For 364 days we live our lives the best we can, and then all of a sudden on day 365 when the clock strikes midnight we're meant to have a list of goals and accomplishments that must be made in the days to follow. Why do we do this? The whole concept of ‘new year, new me’ sends the message that we aren’t currently good enough, that we should be striving to be something better. Yes, goals can be great to have, but what is also great is realising that you're already enough. Just as you are. If you want to implement change, consider why you are making this change and whether it is something you truly believe in or whether you feel pressured to have a resolution like everyone else? You're your own person – building a healthy mindset is a journey not a New Year’s Resolution, it takes time. So if people ask what your New Year’s resolution is, feel free to say ‘not having a New Year’s Resolution ’.
Ever notice yourself mindlessly scrolling through social media and before you know it an hour has gone by and you’re feeling terrible about yourself? Managing your social media can really help your mindset. Many of us have heard of ‘spring cleaning’, so just think of this as a ‘summer de-clutter.’ Here are some starting ideas:
-Unfollow pages that leave you feeling bad about yourself.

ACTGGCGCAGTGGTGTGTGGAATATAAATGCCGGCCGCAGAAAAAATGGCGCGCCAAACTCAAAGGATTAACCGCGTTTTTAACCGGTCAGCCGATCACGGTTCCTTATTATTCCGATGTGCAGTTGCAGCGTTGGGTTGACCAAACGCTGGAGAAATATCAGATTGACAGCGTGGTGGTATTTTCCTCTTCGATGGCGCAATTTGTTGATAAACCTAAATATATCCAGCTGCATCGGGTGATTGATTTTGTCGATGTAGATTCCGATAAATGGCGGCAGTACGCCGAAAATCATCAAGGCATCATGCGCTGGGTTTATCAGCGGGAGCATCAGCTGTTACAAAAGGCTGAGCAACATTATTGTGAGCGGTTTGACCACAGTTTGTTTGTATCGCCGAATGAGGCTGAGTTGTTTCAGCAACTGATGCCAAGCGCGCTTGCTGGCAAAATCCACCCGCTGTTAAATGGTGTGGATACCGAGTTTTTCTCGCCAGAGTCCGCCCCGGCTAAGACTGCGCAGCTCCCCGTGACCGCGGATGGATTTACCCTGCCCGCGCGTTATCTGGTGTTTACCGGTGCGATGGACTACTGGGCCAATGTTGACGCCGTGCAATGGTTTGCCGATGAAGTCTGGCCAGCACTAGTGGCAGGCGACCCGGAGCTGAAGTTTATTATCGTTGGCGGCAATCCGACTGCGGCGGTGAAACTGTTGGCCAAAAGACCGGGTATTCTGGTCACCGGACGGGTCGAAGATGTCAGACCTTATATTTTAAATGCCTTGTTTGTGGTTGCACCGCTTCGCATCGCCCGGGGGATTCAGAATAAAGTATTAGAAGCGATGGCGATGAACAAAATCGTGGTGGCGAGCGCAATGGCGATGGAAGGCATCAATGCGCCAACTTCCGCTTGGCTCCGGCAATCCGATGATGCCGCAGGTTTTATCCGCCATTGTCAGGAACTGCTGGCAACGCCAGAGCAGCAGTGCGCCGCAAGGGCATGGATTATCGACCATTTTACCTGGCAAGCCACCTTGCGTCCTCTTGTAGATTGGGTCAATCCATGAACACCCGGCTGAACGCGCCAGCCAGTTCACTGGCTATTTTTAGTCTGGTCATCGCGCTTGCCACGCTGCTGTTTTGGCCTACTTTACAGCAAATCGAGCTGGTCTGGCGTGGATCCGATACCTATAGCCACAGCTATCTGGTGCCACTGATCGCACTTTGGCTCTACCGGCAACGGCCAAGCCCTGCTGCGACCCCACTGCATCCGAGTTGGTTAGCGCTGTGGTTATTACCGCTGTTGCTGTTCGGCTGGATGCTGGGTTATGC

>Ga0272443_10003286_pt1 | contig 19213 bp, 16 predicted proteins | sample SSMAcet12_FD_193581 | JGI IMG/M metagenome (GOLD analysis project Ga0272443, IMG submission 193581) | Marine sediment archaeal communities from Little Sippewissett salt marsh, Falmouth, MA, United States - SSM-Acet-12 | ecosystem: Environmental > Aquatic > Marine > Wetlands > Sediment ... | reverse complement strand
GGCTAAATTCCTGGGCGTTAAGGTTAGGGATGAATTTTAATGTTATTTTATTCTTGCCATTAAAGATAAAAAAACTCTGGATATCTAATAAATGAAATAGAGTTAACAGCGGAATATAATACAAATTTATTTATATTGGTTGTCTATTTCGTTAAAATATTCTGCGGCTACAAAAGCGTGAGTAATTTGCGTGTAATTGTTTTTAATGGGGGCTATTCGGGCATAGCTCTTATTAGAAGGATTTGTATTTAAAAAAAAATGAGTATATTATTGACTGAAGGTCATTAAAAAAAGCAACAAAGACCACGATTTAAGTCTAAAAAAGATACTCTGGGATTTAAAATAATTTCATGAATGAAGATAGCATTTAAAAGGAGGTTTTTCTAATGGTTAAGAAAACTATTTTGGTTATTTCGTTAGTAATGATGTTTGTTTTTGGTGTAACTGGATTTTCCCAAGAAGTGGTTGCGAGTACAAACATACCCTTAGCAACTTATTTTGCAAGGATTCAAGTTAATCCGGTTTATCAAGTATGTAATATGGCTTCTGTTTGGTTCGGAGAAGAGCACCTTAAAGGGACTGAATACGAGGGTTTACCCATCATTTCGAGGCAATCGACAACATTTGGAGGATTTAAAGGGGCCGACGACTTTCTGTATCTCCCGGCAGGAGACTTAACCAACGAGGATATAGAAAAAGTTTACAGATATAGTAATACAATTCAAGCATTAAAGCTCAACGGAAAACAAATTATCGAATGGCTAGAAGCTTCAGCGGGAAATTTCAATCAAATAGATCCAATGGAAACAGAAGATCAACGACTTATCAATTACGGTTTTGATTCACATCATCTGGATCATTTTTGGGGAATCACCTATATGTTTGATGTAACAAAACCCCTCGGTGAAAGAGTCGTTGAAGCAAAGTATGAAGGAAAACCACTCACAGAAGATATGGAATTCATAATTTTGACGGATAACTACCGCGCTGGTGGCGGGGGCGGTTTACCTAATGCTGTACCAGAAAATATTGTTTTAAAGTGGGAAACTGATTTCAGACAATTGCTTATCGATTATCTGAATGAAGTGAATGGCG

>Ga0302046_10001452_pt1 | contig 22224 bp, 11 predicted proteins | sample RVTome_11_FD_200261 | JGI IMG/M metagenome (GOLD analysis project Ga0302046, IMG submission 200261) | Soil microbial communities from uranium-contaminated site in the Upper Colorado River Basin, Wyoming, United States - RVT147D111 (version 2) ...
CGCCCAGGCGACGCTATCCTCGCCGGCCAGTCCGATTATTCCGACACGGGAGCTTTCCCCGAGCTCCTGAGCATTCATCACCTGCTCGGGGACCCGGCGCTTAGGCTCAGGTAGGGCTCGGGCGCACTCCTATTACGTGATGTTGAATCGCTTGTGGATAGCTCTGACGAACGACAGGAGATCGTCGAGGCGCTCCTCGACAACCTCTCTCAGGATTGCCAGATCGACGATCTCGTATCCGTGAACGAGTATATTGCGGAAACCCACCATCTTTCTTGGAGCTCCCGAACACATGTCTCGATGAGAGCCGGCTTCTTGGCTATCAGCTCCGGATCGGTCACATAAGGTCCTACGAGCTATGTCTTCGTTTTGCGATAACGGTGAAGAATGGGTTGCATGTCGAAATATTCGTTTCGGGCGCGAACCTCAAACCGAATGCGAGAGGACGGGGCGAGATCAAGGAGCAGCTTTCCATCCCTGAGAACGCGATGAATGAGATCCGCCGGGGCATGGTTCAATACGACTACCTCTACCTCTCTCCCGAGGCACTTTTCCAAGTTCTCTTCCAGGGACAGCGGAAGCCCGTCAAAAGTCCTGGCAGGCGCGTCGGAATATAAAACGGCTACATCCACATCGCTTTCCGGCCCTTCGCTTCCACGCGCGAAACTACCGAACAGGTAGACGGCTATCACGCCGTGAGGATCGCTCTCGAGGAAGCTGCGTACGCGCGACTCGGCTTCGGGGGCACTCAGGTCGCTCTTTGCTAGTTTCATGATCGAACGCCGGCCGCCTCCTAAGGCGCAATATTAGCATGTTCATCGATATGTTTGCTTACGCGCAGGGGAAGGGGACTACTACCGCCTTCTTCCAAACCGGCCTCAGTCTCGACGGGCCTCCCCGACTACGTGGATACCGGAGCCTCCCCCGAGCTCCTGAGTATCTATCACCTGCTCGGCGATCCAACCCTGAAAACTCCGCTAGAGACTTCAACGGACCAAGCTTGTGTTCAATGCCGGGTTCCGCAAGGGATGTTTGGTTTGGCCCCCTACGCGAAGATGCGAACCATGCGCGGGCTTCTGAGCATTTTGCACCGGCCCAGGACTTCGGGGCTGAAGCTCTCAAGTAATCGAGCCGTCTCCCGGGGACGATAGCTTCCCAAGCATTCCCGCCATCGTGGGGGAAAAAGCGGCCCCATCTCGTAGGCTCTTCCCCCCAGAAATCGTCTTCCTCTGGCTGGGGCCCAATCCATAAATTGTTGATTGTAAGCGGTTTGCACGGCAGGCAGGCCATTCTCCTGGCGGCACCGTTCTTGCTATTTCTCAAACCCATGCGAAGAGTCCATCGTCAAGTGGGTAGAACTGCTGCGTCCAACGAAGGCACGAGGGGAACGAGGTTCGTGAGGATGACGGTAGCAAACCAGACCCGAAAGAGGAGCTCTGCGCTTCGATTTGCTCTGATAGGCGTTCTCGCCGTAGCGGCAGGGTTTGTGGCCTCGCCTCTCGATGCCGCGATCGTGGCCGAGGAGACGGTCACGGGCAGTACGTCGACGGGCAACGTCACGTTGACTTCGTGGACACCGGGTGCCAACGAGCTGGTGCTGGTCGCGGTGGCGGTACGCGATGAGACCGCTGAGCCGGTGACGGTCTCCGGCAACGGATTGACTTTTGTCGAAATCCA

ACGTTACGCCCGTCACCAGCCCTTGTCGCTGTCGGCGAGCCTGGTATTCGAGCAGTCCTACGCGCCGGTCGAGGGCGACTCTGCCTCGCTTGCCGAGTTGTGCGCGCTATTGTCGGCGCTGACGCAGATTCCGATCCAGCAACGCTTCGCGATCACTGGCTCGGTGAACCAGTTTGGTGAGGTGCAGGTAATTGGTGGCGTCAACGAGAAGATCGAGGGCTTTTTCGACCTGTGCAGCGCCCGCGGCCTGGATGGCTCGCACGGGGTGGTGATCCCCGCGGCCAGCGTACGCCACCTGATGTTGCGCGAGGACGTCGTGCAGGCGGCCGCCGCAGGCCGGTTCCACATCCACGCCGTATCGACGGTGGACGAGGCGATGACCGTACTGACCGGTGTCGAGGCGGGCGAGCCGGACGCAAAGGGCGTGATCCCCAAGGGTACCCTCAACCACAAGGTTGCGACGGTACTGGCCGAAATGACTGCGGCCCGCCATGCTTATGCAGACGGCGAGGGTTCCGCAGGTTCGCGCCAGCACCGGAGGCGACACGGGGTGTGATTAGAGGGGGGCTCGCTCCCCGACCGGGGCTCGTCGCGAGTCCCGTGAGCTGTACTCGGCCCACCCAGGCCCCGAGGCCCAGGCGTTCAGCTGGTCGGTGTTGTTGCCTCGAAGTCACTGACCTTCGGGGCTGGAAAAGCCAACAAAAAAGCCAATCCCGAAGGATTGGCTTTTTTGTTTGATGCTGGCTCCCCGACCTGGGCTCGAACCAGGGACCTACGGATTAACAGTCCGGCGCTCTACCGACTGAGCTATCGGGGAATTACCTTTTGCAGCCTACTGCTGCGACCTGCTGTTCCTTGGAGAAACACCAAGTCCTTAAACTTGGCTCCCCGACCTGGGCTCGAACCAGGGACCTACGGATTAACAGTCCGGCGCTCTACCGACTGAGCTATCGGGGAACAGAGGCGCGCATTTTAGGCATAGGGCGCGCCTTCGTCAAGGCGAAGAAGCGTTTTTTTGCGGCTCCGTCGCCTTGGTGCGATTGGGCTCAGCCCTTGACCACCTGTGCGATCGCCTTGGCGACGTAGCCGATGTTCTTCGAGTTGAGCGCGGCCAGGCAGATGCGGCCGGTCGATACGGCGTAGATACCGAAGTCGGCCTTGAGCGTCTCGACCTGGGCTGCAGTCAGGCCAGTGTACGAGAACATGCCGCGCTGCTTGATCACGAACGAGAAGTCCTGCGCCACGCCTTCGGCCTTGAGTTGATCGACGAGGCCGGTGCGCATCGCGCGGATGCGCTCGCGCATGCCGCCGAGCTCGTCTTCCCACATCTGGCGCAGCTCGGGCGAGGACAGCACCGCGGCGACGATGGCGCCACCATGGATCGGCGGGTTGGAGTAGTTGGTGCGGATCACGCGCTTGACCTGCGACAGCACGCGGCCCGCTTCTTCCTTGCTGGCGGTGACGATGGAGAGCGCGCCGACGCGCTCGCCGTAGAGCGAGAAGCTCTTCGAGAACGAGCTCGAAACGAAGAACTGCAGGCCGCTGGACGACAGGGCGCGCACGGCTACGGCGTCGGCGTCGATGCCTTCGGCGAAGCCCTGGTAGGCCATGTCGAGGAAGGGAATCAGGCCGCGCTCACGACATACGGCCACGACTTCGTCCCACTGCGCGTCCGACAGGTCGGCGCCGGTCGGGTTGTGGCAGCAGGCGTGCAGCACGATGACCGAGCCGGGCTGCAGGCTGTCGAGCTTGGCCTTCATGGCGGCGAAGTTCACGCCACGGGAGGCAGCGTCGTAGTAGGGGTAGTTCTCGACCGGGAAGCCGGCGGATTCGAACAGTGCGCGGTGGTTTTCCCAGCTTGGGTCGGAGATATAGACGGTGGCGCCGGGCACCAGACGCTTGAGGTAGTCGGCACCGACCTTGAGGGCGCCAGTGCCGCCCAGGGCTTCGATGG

-Fill your feed with pages that inspire you and encourage you to think positively about yourself and the world.
-Turn notifications off. By doing so you'll remove the temptation to check your phone as soon as it buzzes!
-Switch screen time for journaling time before bed. Writing our thoughts and feelings down can help you let them go.
-Declutter your mind through meditation. At the end or beginning of each day, create peace in your mind by meditating, even if for just 10 minutes.
Maybe you experienced some form of set-back during the holiday period. Part of being human is having both good and bad days. You're not perfect, nor is anyone...because perfect does not exist. If you find that your eating behaviours seemed to change or fluctuate during this time, try not to dwell on it. The holiday period is hard, and you did the best you could at that time. Even if you think it wasn’t good enough or that you aren’t good enough…remember that is your eating disorder voice speaking to you. Don’t beat yourself up, recovery is a journey – there's no direct path. It has bumps along the way, and some bumps are bigger than others. If you did have a set-back, focus your energy on letting it go, and moving forward. You’re doing the best you can!
Have you ever noticed yourself saying phrases such as:
‘I really need to …’
‘I have to ….’
‘I shouldn’t have ….’